GHS hazard pictograms

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Hazard pictograms form part of the Globally Harmonized System of Classification and Labeling of Chemicals (GHS). Two sets of pictograms are included within the GHS: one for the labeling of containers and for workplace hazard warnings, and a second for use during the transport of dangerous goods. Either one or the other is chosen, depending on the target audience, but the two are not used together.[1] The two sets of pictograms use the same symbols for the same hazards, although certain symbols are not required for transport pictograms. Transport pictograms come in wider variety of colors and may contain additional information such as a subcategory number.

Hazard pictograms are one of the key elements for the labelling of containers under the GHS, along with:[2]

  • an identification of the product;
  • a signal word – either DANGER or WARNING – where necessary
  • hazard statements, indicating the nature and degree of the risks posed by the product
  • precautionary statements, indicating how the product should be handled to minimize risks to the user (as well as to other people and the general environment)
  • the identity of the supplier (who might be a manufacturer or importer)

The GHS chemical hazard pictograms are intended to provide the basis for or to replace national systems of hazard pictograms. It has still be implemented by the European Union (CLP regulation) in 2009.

The GHS transport pictograms are the same as those recommended in the UN Recommendations on the Transport of Dangerous Goods, widely implemented in national regulations such as the U.S. Federal Hazardous Materials Transportation Law (49 U.S.C. 5101–5128) and D.O.T. regulations at 49 C.F.R. 100–185.

Physical hazards pictograms[edit]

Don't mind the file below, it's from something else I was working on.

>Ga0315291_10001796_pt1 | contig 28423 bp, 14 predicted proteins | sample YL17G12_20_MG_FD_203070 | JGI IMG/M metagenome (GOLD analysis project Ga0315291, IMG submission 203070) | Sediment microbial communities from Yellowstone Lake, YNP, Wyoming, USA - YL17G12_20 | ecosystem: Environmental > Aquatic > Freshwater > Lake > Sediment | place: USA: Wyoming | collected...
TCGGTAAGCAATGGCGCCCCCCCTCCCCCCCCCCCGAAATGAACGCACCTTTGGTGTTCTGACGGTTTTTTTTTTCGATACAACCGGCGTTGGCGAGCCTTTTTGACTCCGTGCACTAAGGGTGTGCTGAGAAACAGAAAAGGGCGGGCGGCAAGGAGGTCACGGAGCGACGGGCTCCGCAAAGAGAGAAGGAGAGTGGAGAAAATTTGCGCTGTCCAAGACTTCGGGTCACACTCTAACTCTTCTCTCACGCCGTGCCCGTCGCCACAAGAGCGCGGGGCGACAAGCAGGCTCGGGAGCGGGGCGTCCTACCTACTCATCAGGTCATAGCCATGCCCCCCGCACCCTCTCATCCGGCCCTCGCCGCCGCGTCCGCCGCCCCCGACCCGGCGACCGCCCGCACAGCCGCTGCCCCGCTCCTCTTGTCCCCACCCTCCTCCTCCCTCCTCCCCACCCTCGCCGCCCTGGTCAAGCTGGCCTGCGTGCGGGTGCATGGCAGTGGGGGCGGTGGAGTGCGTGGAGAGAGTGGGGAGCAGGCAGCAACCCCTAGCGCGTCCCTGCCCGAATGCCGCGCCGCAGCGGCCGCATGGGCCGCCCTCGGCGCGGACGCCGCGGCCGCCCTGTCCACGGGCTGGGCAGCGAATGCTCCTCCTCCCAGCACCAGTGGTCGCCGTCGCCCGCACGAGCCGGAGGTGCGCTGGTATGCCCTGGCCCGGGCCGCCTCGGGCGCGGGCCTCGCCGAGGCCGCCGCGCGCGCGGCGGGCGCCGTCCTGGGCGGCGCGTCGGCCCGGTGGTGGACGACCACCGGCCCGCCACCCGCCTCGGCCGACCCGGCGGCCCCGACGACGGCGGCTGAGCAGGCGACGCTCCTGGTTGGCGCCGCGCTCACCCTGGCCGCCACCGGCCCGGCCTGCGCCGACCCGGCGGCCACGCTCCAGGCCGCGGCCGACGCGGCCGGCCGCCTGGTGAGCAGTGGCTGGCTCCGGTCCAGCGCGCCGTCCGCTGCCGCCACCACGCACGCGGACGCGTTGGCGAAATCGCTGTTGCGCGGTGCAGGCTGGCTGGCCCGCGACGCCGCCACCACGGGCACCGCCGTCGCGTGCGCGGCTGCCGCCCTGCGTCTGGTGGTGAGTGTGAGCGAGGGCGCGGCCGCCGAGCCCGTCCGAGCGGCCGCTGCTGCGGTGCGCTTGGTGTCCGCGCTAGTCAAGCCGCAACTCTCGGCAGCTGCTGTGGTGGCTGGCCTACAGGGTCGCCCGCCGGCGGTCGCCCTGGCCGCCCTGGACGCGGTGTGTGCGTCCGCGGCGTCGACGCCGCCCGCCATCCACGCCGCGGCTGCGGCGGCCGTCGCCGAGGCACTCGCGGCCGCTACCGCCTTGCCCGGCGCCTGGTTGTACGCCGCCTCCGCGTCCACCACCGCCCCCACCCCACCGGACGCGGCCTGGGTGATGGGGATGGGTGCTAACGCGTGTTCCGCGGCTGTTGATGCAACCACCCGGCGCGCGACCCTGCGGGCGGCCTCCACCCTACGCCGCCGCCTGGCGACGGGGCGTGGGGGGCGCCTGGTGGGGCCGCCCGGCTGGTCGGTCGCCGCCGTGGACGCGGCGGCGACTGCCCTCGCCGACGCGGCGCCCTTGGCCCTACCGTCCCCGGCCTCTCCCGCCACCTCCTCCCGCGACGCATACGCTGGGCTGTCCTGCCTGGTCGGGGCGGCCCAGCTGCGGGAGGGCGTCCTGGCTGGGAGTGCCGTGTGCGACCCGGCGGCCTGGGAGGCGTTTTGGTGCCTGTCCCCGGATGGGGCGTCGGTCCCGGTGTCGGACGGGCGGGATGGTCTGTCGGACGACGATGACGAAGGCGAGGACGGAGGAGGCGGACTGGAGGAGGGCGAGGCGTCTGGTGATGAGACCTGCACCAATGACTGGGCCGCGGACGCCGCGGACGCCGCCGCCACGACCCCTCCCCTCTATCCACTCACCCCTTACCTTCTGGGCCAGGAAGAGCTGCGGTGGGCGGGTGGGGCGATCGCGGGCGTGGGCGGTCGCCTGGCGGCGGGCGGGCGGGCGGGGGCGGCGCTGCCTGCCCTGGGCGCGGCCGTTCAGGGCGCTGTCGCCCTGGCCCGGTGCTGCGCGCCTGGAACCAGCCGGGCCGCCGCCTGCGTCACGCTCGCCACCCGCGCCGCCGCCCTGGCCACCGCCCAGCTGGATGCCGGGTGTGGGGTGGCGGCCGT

GHS-pictogram-explos.svg   Usage
  • Unstable explosives
  • Explosives, divisions 1.1, 1.2, 1.3, 1.4
  • Self-reactive substances and mixtures, types A, B
  • Organic peroxides, types A, B
Explosive
GHS-pictogram-flamme.svg   Usage
  • Flammable gases, category 1
  • Flammable aerosols, categories 1, 2
  • Flammable liquids, categories 1, 2, 3
  • Flammable solids, categories 1, 2
  • Self-reactive substances and mixtures, types B, C, D, E, F
  • Pyrophoric liquids, category 1
  • Pyrophoric solids, category 1
  • Self-heating substances and mixtures, categories 1, 2
  • Substances and mixtures, which in contact with water, emit flammable gases, categories 1, 2, 3
  • Organic peroxides, types B, C, D, E, F
Flammable
GHS-pictogram-rondflam.svg   Usage
  • Oxidizing gases, category 1
  • Oxidizing liquids, categories 1, 2, 3
  • Oxidizing solids, categories 1, 2, 3
Oxidizing


GHS-pictogram-bottle.svg   Usage
  • Compressed gases
  • Liquefied gases
  • Refrigerated liquefied gases
  • Dissolved gases
Compressed Gas
GHS-pictogram-acid.svg   Usage
  • Corrosive to metals, category 1
Corrosive
    Usage
  • Explosives, divisions 1.5, 1.6
  • Flammable gases, category 2
  • Self-reactive substances and mixtures, type G
  • Organic peroxides, type G
no pictogram required

Health hazards pictograms[edit]

GHS-pictogram-skull.svg   Usage
  • Acute toxicity (oral, dermal, inhalation), categories 1, 2, 3
Toxic
GHS-pictogram-acid.svg   Usage
  • Skin corrosion, categories 1A, 1B, 1C
  • Serious eye damage, category 1
Corrosive
GHS-pictogram-exclam.svg   Usage
  • Acute toxicity (oral, dermal, inhalation), category 4
  • Skin irritation, categories 2, 3
  • Eye irritation, category 2A
  • Skin sensitization, category 1
  • Specific target organ toxicity following single exposure, category 3
    • Respiratory tract irritation
    • Narcotic effects
Not used[3]
  • with the "skull and crossbones" pictogram
  • for skin or eye irritation if:
    • the "corrosion" pictogram also appears
    • the "health hazard" pictogram is used to indicate respiratory sensitization
Irritant
GHS-pictogram-silhouete.svg   Usage
  • Respiratory sensitization, category 1
  • Germ cell mutagenicity, categories 1A, 1B, 2
  • Carcinogenicity, categories 1A, 1B, 2
  • Reproductive toxicity, categories 1A, 1B, 2
  • Specific target organ toxicity following single exposure, categories 1, 2
  • Specific target organ toxicity following repeated exposure, categories 1, 2
  • Aspiration hazard, categories 1, 2
Health hazard
    Usage
  • Acute toxicity (oral, dermal, inhalation), category 5
  • Eye irritation, category 2B
  • Reproductive toxicity – effects on or via lactation
no pictogram required

Environmental hazards pictograms[edit]

GHS-pictogram-pollu.svg   Usage
  • Acute hazards to the aquatic environment, category 1
  • Chronic hazards to the aquatic environment, categories 1, 2
Environmentally Damaging
    Usage
  • Acute hazards to the aquatic environment, categories 2, 3
  • Chronic hazards to the aquatic environment, categories 3, 4
no pictogram required

Transport pictograms[edit]

Class 1: Explosives[edit]

ADR 1.svg   Usage
Explosives